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From the annual report of the Secretary of the Navy made to Congress at their last session, it appears, that the present condition of the navy is as follows :
In commission. In ordinary.
Built or building,
not launched. Ships of the Line, 1
17 Sloops of War,
7 Exclusive of one steam-frigate built, and the materials for two others. The number of officers now in the
is as follows:
35 Masters Commandant, 34
392 The whole number of men employed is 5,864, and the annual expense about three millions of dollars.
By the Report recommending “a plan for a Naval Peace Establishment,” it is proposed to create admirals and to make provision for a considerable increase in the number of our officers, and by a subsequent report, plans are suggested for securing the services of a sufficient number of seamen, &c.
These reports present several questions of vital interest, which we had proposed to discuss—such as the ability of the United States to maintain a navy adequate to the complete command of our coasts in time of war, and to the protection of our commerce in time of peace. We had intended to examine this subject in reference to our resources in ship-timber, our ability to command (and by what means) the number of seamen necessary to man our ships; and, lastly, to enter into an examination of our naval resources generally, in comparison with those of the nations of Europe, and especially of the new States which have sprung up in this hemisphere,-in order to shew the part which the navy of this country will probably be required to act in the future wars which may break out during the present century.The subject, however, has so expanded under our pen, that we must defer to a more convenient season,” what we may have to say on these interesting subjects. And we confess we do this with less reluctance, since it really appears to us to be almost superfluous to enter into speculations as to the value of a navy for the protection of our commerce, at a time when it is still a matter of doubt whether that commerce is not destined to become a victim to the prohibitory policy now “in the full tide of experiment.” It seems to be labour lost ; indeed we have hardly the heart to indulge ourselves in anticipations of the brilliant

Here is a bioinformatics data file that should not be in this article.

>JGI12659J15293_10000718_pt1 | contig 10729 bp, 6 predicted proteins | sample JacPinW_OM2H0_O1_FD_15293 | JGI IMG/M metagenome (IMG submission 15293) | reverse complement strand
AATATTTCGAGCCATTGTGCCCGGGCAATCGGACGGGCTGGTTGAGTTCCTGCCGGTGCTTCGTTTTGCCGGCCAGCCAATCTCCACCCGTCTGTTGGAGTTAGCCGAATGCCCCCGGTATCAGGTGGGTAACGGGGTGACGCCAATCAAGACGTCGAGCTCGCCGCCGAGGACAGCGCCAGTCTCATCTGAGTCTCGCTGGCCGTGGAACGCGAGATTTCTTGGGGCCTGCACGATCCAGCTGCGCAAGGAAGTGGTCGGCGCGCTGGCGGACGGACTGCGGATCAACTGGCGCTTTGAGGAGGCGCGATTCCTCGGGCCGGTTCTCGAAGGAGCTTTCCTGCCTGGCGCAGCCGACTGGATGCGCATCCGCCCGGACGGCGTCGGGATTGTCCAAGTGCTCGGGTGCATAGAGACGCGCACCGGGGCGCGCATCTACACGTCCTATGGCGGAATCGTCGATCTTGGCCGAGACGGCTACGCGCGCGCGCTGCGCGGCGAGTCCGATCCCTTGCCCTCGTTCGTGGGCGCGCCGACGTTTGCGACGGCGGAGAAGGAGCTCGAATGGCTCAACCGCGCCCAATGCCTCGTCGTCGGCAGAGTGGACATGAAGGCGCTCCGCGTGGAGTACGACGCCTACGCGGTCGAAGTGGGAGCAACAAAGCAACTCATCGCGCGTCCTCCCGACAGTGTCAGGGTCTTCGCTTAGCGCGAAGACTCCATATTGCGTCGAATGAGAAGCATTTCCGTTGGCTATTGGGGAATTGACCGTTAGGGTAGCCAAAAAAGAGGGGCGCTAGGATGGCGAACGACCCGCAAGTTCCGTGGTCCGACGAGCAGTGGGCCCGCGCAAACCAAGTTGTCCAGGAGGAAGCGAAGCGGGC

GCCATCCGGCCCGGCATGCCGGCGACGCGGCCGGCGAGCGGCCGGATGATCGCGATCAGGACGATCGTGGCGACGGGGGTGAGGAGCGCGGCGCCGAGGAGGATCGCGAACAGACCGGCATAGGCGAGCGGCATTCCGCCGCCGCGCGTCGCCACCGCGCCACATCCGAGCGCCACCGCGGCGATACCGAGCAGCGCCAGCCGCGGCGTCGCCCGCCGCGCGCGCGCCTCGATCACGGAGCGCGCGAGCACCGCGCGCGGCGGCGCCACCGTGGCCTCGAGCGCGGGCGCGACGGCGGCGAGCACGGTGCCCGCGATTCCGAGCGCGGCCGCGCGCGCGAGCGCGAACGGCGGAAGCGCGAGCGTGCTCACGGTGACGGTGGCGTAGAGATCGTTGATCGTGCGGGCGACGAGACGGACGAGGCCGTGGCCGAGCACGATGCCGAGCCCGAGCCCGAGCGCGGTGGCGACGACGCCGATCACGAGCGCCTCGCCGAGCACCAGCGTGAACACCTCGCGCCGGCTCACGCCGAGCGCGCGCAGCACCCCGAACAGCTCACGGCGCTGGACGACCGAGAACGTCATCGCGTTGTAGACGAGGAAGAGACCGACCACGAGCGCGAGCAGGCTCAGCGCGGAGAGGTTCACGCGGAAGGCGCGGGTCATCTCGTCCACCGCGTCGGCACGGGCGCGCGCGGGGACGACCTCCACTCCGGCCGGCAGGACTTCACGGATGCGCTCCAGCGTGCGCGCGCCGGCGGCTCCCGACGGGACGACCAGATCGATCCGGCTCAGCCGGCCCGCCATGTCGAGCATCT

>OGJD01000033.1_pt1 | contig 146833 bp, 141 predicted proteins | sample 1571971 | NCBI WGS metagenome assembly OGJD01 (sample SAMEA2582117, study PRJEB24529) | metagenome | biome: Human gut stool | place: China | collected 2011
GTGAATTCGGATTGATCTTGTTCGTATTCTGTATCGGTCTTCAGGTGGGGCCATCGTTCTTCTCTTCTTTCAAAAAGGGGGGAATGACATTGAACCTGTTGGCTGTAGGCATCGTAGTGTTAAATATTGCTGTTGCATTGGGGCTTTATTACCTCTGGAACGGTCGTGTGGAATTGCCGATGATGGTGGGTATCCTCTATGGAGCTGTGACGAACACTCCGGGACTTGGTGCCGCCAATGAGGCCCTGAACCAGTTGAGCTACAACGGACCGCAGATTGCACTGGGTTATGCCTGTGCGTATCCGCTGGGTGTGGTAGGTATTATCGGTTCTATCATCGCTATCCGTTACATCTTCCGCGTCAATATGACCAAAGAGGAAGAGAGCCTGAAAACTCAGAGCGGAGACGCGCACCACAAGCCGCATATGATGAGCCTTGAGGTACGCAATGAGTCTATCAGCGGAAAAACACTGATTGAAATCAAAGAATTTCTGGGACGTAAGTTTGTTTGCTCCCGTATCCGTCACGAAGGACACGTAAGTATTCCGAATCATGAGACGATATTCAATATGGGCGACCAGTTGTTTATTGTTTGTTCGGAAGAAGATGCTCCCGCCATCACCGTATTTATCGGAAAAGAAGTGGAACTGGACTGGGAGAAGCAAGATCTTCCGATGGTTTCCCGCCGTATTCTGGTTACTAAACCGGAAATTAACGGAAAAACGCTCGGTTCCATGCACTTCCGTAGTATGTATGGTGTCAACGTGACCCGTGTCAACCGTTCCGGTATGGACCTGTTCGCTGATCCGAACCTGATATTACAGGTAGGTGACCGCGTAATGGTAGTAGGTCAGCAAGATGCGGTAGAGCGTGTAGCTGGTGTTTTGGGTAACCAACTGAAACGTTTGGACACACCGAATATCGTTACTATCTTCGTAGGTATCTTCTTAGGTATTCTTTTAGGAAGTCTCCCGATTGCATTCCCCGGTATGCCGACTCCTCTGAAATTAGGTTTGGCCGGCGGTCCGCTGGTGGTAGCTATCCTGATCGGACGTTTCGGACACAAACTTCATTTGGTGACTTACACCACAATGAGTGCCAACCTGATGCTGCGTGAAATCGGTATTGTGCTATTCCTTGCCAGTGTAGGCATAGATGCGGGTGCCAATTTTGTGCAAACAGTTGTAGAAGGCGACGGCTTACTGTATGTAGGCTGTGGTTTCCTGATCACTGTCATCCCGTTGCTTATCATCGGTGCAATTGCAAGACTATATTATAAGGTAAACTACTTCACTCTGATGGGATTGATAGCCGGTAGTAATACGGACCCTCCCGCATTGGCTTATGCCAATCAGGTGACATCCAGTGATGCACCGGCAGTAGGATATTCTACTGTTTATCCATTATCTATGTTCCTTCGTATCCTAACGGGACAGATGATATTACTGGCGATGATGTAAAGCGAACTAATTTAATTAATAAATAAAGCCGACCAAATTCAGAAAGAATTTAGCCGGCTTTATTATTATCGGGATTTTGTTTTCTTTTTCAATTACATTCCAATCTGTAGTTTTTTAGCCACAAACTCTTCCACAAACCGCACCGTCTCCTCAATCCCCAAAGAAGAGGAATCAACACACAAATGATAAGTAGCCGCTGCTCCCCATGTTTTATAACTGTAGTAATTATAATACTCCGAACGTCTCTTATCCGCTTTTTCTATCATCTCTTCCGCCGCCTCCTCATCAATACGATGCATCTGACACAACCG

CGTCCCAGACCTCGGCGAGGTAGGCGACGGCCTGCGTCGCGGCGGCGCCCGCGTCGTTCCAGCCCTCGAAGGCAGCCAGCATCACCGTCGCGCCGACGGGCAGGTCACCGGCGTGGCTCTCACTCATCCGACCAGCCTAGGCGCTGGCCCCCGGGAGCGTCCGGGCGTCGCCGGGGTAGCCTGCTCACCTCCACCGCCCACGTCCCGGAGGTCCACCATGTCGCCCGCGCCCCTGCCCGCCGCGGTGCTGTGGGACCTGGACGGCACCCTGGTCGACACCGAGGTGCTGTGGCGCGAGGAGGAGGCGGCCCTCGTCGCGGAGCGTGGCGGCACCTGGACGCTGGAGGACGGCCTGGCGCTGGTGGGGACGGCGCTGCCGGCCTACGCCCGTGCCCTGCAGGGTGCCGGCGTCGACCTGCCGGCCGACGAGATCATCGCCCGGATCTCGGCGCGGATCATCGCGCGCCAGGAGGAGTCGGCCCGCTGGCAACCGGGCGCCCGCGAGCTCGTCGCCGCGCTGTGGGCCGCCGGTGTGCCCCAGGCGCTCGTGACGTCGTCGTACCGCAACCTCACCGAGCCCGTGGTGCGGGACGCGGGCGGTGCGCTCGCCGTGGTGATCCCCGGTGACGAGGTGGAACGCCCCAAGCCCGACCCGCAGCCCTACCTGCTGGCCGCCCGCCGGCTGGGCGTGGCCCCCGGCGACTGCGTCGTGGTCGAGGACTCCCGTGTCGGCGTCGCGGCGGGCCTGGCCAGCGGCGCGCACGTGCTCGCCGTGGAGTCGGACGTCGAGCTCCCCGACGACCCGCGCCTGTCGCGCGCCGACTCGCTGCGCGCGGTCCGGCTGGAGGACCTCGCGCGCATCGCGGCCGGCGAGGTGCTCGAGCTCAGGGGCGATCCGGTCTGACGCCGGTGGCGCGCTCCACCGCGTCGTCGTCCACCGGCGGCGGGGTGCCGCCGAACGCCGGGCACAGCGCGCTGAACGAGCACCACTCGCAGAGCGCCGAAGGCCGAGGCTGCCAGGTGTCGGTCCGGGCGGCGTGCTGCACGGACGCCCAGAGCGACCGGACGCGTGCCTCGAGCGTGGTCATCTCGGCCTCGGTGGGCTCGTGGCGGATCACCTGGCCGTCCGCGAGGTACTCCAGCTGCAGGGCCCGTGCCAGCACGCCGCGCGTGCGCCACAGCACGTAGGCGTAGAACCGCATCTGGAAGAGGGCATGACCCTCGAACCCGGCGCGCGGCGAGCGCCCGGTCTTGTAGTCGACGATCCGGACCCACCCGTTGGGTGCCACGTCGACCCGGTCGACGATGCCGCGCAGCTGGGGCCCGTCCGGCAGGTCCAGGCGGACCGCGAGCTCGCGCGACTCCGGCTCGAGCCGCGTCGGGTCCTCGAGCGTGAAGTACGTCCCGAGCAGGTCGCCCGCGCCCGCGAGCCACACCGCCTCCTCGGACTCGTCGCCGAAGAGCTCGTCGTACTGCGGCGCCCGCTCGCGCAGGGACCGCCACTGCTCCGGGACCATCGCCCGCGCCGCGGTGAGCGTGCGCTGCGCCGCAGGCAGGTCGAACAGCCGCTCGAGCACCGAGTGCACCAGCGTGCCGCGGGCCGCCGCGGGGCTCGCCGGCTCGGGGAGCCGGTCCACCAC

career of a navy, which certainly cannot long continue to exist, much less to flourish, when our merchant ships shall be withdrawn from every sea-when the capital of our merchants shall be invested in woollen and cotton factories, and the hardy sons of the ocean shall find themselves transformed into the managers of looms and of spinning jennies.
ART. III.— The Life of John Ledyard, the American Traveller;
comprising selections from his Journal and Correspondence. By JARED SPARKS. Cambridge. 1828.
ALTHOUGH this book would have been read with much deeper interest thirty years ago, yet we feel greatly obliged to Mr. Sparks for rendering even this tardy justice to the memory of one of the most adventurous of his enterprizing countrymen-one, of whom all have heard enough to excite curiosity, but none enough to gratify it. Every body has read his beautiful Eulogy on Women, which has the merit of being founded on actual observation, not of a few individuals, or even of a nation, but on a survey of all the varieties of the human race; and which must be as just as it is beautiful, by the unexampled currency it has obtained. But little else was known of its singular author by the American public, except what floated in loose tradition, for his own journal of his early voyage to the South-Sea Islands, under Captain Cook, has had a very limited circulation among us. We trust that the desire to know something more of his character and adventures, though greatly abated, is not extinguished, and that the work we are about to consider, will give it new life.
John Ledyard was born in the State of Connecticut, in the year 1751. He was the son of a sea-captain, of the same name, who, dying at the age of thirty-five, left him the eldest of four orphans, under the charge of a mother, whose many estimable qualities are supposed to have had great influence in forming the best and most remarkable traits in his character.
After a few years, his mother having married again, Ledyard was committed to the care of his paternal grandfather in Hart